Bellarmine’s Kelze’ Riley earns recognition for her potential in field of law

June 6, 2019

Kelze' Riley appears to be poised for a bright future as a lawyer, and she's doing all the right things to make that happen.
Riley, a junior political science and communication double major from Columbus, Ohio, plans to graduate in December 2020 and enter law school the following year. She participates in Bellarmine’s pre-law program, designed for students who are interested in a law career.
She credits Bellarmine’s coursework, as well as the faculty, with giving her the core skills she'll need for a career in law. In particular, she says she has honed her critical thinking and public speaking skills and her professors have given her the confidence and motivation to pursue a career in law.
“Lee Remington’s work in the Alberta Jones case truly has impacted my desire to become a lawyer and I met with her about the program and she motivated me further,” Riley said.
Jones, the first African American to pass the Kentucky Bar Exam, was murdered in 1965. Her case remains unresolved, but Remington led a successful campaign to re-open the investigation.
Remington, associate professor of political science and director of Bellarmine's pre-law program, speaks highly of Riley. “Kelze’ is a student who impressed me from the get-go,” she said. “She has a quiet confidence and leadership about her. She is always prepared, always on point, and always insightful.”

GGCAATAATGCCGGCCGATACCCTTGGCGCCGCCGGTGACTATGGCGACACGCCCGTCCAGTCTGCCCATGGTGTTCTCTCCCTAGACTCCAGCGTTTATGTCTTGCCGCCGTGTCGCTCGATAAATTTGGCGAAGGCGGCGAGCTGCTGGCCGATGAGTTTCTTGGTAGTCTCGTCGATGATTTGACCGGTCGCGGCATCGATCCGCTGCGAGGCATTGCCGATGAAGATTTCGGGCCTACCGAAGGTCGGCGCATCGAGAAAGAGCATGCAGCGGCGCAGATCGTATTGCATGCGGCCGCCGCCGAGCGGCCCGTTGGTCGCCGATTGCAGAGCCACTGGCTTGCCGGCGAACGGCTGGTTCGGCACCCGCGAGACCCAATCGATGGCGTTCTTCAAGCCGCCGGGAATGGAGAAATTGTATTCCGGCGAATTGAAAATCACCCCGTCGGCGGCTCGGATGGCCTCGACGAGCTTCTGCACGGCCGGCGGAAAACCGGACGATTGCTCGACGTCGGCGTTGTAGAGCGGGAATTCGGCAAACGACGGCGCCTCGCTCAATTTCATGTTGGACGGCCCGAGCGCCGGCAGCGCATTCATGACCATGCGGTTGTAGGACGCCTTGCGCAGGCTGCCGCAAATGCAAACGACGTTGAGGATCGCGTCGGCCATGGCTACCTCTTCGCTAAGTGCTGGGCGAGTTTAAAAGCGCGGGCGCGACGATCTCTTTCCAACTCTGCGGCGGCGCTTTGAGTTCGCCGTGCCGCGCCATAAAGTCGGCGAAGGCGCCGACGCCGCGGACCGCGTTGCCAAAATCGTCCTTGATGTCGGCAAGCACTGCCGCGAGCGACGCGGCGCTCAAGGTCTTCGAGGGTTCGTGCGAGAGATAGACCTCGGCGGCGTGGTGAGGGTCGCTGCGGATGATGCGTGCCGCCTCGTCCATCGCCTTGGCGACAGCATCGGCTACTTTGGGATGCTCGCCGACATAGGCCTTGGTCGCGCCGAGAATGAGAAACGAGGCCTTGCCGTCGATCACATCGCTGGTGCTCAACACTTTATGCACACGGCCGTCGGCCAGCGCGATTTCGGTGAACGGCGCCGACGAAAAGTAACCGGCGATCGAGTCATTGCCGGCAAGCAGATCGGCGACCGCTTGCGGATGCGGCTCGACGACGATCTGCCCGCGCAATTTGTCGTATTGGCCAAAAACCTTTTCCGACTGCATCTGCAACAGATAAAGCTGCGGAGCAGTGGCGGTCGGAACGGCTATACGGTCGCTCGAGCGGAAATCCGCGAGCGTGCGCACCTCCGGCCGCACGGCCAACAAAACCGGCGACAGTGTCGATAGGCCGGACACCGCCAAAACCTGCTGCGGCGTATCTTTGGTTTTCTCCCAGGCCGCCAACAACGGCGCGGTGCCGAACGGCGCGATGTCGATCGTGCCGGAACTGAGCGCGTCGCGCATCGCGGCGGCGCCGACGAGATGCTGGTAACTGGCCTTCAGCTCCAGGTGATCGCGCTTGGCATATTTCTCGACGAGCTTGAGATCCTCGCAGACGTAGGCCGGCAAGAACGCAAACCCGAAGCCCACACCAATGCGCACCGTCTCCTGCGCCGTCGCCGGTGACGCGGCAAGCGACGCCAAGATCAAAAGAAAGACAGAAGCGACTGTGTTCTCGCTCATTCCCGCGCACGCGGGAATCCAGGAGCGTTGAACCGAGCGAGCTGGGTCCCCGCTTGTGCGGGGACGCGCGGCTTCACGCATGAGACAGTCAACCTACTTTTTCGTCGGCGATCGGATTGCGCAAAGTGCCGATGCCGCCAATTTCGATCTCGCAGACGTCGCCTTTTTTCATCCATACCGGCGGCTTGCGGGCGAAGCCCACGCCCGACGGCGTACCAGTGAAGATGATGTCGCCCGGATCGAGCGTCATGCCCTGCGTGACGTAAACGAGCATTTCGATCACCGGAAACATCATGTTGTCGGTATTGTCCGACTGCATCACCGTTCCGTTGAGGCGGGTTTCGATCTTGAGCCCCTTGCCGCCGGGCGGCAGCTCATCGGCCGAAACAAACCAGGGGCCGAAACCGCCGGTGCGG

Remington said Riley is someone who should make a tremendous impact on the field of law. “I wish we had thousands more just like her willing to go into the practice of law,” Remington said. 
Riley's potential was recognized when she was accepted into the 2019 Pre-Law Undergraduate Scholars Program at Duke Law School. The four-week residential program aims to introduce talented rising college sophomores and juniors to the study of law and to the legal profession. It targets students from colleges and universities in the Southeast region of the United States, with a focus on underrepresented minority students.
“I have always aspired to go to Duke’s law school and saw the program online while looking for something law-related to do this summer,” said Riley. “I knew I should apply for certain when I was on Bellarmine’s Alternative Spring Break in Selma, Alabama, and met the Rev. William Barber, a Duke graduate, who further encouraged me, along with a host of other Bellarmine faculty, staff and students.”
She said she was one of 26 successful applicants from a field of roughly 500.
Riley said she is looking forward to the program’s law courses and meeting other students who are interested in pursuing law. “I hope to have clarity about my future and gain a network of other college students of color who are pursuing the same career,” said Riley.  
Article by Daniel Spitza, intern in Bellarmine's Office of Enrollment, Marketing and Communication

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